The Late Middle Ages : The Age Of Discovery And Innovation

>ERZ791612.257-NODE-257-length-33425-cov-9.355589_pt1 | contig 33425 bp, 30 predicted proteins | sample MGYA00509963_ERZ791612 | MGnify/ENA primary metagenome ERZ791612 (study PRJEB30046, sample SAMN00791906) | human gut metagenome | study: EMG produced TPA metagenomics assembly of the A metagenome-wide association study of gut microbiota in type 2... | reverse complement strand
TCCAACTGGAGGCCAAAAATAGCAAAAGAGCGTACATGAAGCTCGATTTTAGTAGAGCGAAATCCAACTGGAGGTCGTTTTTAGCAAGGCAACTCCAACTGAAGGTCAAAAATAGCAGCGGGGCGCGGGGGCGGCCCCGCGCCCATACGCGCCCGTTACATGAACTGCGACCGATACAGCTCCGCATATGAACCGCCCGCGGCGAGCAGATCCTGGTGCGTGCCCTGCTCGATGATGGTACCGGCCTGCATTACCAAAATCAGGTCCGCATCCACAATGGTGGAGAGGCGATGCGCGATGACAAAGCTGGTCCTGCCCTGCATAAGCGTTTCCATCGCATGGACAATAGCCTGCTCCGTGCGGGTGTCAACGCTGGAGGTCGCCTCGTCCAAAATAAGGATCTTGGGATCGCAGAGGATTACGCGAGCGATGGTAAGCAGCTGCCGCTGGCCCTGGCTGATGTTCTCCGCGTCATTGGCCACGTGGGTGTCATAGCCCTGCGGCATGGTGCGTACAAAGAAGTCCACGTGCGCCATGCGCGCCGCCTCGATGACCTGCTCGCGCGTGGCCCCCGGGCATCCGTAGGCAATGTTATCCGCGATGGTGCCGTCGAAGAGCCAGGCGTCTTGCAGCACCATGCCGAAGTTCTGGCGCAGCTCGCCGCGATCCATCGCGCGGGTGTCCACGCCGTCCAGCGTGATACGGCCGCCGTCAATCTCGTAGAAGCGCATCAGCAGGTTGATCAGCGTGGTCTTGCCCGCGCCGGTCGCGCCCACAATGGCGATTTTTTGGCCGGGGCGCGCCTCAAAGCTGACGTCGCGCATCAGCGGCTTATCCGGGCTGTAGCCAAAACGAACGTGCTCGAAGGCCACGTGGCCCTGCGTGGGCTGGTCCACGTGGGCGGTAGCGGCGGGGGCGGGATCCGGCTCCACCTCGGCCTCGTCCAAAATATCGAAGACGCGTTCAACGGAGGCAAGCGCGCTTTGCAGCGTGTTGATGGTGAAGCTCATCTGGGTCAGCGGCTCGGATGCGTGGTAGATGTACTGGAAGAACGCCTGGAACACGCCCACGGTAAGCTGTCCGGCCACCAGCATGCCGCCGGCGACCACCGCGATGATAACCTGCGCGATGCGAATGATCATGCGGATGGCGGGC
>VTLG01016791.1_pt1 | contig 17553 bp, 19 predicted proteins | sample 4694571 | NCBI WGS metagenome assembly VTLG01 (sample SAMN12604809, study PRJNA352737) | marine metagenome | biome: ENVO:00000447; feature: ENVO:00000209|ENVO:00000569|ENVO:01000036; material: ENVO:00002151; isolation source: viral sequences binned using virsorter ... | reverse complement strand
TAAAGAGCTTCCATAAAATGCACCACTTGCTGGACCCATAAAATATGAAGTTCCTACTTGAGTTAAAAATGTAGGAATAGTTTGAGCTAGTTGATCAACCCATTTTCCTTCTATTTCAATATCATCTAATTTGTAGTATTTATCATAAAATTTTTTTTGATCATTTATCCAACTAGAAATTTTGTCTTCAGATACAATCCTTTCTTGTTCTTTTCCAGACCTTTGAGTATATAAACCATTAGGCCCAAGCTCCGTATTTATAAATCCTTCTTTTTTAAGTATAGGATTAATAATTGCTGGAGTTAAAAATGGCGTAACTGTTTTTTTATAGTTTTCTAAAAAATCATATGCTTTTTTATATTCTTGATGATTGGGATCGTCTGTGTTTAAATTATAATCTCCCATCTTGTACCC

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The Late Middle Ages were characterized by both periods of decline and periods of transition into the Renaissance. Therefore, if only viewed through some aspects, the overall quality of the Late Middle Ages can be interpreted in vastly different ways. When all events are taken into account, it is evident that even though there were periods of extreme decline and cultural deficiency, numerous events helped transition Europe into an age of discovery and innovation. The Late Middle Ages are sometimes considered “the Dark Ages” due to the decline in literary advancement and the increase in adversities and superstitions. The Black Death, or Bubonic Plague, had a major influence on the overall decline of the Late Middle Ages. Some records indicate that the Plague killed nearly 60 percent of the population of Europe, about 50 million people, in the 14th century. Europeans, most of them devout Christians, frantically searched for an explanation beyond their understanding. By turning to God, many believed that He was punishing them. Giovanni Boccaccio’s “The Decameron” gives us an in-depth look into the calamity that was the Bubonic Plague. “And some holding it best to live temperately, and to avoid excesses of all kinds, made parties, and shut themselves up from the rest of the world; eating and drinking moderately of the best, diverting themselves with music, and such other entertainments as they might have within doors; never listening to anything from without, to make them
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